In the past few months I have found myself tearing through all of John Green’s novels and I decided to read “Will Grayson, Will Grayson” as the next up on my “Tour of Green.” This book was actually suggested to me by a commenter on one of my previous reviews of Green and I decided to pick it up after enjoying all of his other stuff. I was happily pleased to find that he co-authored the novel with David Levithan, author of “The Lover’s Dictionary,” which I thoroughly enjoyed for it’s raw emotion and poetic qualities (it even has a place in my personal collection).

“Will Grayson, Will Grayson” tells a story of teenage struggle and angst, but it does so in a particularly entertaining way. Unlike other novels by Green, there is no death, no disease, and no mental abnormalities. However, the book does tell a story that hits home in today’s society– an openly gay teenage boy traversing through a world where he is the exception and not the rule. His story is told by two separate characters that share the same name: his best friend, Will Grayson, and one of his love interests, Will Grayson. The storyline unfolds as each chapter alternates its point of view between each Will and chronicles the developing relationships between the two storytelling characters, their respective romantic relationships, and their relationships with themselves.

Overall, the characters in this book feel very real in comparison to the geniuses, cancer patients, and martyrs that we meet in Green’s other novels–not to say that his other characters weren’t relatable, but Will Grayson and Will Grayson balance each other out in a way that makes readers ask themselves if they might possibly have two sides of themselves that have to learn to meet in the middle. One of the Wills is a just-trying-to-get-by, typical teenage boy who tends to run from any extreme emotion while the other Will is a dark, sensitive, self-depreciating teenager who becomes openly gay over the course of the plot line. Definitely worth a read for anyone, especially serial Green readers.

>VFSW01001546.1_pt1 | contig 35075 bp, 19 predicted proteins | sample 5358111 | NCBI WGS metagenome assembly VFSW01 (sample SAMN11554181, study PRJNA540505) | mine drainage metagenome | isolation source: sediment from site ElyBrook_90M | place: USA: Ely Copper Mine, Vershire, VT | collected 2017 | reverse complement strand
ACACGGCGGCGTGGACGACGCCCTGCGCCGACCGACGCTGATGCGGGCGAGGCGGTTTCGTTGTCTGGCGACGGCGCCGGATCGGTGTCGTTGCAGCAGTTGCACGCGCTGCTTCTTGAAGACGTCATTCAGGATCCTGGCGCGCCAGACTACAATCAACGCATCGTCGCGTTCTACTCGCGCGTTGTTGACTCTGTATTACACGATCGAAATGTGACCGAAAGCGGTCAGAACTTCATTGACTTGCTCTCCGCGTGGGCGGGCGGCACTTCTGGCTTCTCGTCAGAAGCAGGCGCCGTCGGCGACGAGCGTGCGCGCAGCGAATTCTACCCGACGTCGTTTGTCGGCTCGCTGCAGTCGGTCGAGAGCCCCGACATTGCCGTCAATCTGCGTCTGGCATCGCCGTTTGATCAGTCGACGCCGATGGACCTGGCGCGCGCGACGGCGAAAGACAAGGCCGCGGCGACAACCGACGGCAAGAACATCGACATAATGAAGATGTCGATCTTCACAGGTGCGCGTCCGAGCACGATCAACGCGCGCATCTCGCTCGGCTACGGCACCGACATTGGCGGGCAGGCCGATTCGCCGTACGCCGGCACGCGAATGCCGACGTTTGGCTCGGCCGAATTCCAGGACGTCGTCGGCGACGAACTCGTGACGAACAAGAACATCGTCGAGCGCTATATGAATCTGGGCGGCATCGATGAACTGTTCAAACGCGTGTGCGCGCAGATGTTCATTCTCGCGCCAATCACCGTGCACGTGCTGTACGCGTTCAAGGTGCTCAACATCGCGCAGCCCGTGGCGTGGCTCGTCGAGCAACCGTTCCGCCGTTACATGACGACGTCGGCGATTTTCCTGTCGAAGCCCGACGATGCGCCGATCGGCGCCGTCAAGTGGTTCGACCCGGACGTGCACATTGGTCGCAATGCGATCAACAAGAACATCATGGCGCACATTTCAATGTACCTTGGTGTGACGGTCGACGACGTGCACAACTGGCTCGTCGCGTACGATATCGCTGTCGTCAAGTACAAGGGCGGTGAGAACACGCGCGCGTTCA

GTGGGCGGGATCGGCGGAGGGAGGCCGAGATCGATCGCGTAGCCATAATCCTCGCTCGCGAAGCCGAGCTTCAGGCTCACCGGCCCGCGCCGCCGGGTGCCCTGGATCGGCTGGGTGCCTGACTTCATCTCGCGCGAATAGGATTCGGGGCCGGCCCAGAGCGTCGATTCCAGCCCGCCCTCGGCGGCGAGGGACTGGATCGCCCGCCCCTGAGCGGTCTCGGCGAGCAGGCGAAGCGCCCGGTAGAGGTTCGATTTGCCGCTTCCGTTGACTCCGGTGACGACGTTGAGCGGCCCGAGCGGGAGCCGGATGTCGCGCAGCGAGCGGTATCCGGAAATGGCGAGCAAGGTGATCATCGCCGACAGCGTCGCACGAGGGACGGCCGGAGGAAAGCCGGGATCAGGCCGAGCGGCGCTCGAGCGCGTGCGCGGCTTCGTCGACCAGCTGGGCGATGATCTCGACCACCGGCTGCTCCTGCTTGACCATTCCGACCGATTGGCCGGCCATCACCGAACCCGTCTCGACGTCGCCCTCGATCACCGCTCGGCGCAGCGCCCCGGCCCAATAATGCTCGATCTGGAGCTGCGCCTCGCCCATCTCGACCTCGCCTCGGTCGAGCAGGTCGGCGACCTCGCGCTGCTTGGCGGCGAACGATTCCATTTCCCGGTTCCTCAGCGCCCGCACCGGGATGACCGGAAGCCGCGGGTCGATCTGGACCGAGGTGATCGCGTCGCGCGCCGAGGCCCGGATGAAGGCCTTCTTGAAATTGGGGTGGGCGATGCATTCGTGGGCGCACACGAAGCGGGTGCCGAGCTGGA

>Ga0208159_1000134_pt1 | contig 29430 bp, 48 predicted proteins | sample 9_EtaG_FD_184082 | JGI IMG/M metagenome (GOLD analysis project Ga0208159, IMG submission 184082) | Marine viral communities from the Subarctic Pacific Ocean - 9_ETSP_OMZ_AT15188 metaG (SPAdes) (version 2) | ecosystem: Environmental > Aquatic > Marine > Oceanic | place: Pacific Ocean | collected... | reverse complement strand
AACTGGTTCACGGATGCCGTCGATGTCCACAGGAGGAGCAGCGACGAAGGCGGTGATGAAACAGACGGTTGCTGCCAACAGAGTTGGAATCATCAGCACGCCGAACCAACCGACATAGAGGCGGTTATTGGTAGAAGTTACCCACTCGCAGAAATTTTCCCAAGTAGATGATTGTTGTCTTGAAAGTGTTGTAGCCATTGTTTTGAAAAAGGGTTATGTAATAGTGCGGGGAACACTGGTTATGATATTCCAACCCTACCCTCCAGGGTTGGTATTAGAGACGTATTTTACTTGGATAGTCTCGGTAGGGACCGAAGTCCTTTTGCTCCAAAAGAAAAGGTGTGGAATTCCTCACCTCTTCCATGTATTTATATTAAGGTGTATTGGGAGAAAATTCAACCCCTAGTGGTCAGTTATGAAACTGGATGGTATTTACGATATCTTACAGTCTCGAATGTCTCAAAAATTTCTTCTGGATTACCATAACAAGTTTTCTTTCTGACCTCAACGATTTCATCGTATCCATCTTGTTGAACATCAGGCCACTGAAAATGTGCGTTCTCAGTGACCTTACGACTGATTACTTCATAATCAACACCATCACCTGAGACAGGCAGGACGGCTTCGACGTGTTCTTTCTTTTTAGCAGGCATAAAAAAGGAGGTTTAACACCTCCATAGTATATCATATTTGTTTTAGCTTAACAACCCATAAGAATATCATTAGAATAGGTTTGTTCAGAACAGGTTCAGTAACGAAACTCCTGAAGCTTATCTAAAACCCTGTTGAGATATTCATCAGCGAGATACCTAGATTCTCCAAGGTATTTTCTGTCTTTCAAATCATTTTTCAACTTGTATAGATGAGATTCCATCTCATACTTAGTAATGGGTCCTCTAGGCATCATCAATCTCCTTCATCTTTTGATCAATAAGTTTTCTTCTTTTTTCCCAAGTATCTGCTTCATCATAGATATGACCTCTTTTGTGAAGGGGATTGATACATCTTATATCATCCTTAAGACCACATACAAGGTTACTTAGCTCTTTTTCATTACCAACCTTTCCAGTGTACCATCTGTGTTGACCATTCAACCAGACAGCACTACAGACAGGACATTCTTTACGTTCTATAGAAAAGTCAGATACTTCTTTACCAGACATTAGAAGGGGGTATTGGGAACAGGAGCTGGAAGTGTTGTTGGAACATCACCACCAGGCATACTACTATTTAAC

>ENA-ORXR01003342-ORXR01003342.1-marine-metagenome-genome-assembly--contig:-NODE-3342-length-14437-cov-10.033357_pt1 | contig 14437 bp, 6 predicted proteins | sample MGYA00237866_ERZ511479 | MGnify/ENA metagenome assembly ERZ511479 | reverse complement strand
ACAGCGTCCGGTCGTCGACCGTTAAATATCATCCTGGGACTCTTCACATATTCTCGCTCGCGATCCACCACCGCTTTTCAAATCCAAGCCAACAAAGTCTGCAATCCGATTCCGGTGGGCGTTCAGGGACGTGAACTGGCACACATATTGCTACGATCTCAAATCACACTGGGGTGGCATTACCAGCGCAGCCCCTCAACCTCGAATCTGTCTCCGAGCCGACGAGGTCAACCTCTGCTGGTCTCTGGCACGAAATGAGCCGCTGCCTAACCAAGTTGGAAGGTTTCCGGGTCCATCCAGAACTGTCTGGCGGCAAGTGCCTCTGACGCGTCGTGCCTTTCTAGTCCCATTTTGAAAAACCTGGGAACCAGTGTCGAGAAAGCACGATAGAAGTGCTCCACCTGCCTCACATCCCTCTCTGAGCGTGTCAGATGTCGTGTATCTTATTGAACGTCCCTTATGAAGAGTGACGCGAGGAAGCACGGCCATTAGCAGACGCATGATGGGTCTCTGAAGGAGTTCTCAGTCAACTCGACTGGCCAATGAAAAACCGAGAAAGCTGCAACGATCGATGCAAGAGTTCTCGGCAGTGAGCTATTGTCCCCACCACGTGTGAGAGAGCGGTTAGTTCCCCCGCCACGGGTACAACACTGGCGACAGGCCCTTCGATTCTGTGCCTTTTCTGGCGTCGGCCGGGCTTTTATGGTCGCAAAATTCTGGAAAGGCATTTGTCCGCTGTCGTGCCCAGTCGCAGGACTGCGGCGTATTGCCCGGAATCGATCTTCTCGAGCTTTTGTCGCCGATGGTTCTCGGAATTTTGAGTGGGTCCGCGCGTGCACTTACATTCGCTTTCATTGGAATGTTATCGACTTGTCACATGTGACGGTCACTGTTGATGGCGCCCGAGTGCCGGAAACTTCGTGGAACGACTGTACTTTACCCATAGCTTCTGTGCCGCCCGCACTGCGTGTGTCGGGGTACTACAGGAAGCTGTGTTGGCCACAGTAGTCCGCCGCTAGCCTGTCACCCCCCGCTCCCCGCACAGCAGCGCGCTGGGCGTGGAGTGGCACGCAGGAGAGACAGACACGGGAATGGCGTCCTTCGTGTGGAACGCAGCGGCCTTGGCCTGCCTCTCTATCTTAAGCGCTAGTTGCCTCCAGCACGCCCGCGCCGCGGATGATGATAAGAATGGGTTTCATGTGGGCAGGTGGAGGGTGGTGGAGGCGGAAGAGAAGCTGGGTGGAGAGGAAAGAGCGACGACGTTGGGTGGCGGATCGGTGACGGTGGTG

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Lolita by Vladimir Nabokov



I was lucky enough to travel around Europe with my godfather this past January. While in Milan, I was spending an afternoon exploring the city on foot and came across an American bookstore. After having spent two weeks in countries where I had no idea how to communicate, I thought the store was a mirage but was happy when I walked in and all the books really were in my native tongue. I picked up Nabokov’s masterpiece, Lolita, from the classics section with a lot of excitement; I had planned on reading this book for awhile and finally got the chance to do so.

In Lolita, Nabokov introduces us to Humbert, his narrator and protagonist, who is retelling the better part of his life story and his love affair with Lolita, the pre-pubescent daughter of his American landlady. Humbert wins over the reader by being as truthful as possible, but admitting his unreliability when it is present. He is tortured, manic, funny, and genuine. It is difficult to reconcile the fact that such a likable character is involved in such shady sexual behavior. Even Humbert himself has difficulties trying to come to terms with his own desires and this is mirrored in the reader’s difficulty in deciding whether they feel sorry for or are disgusted by Humbert.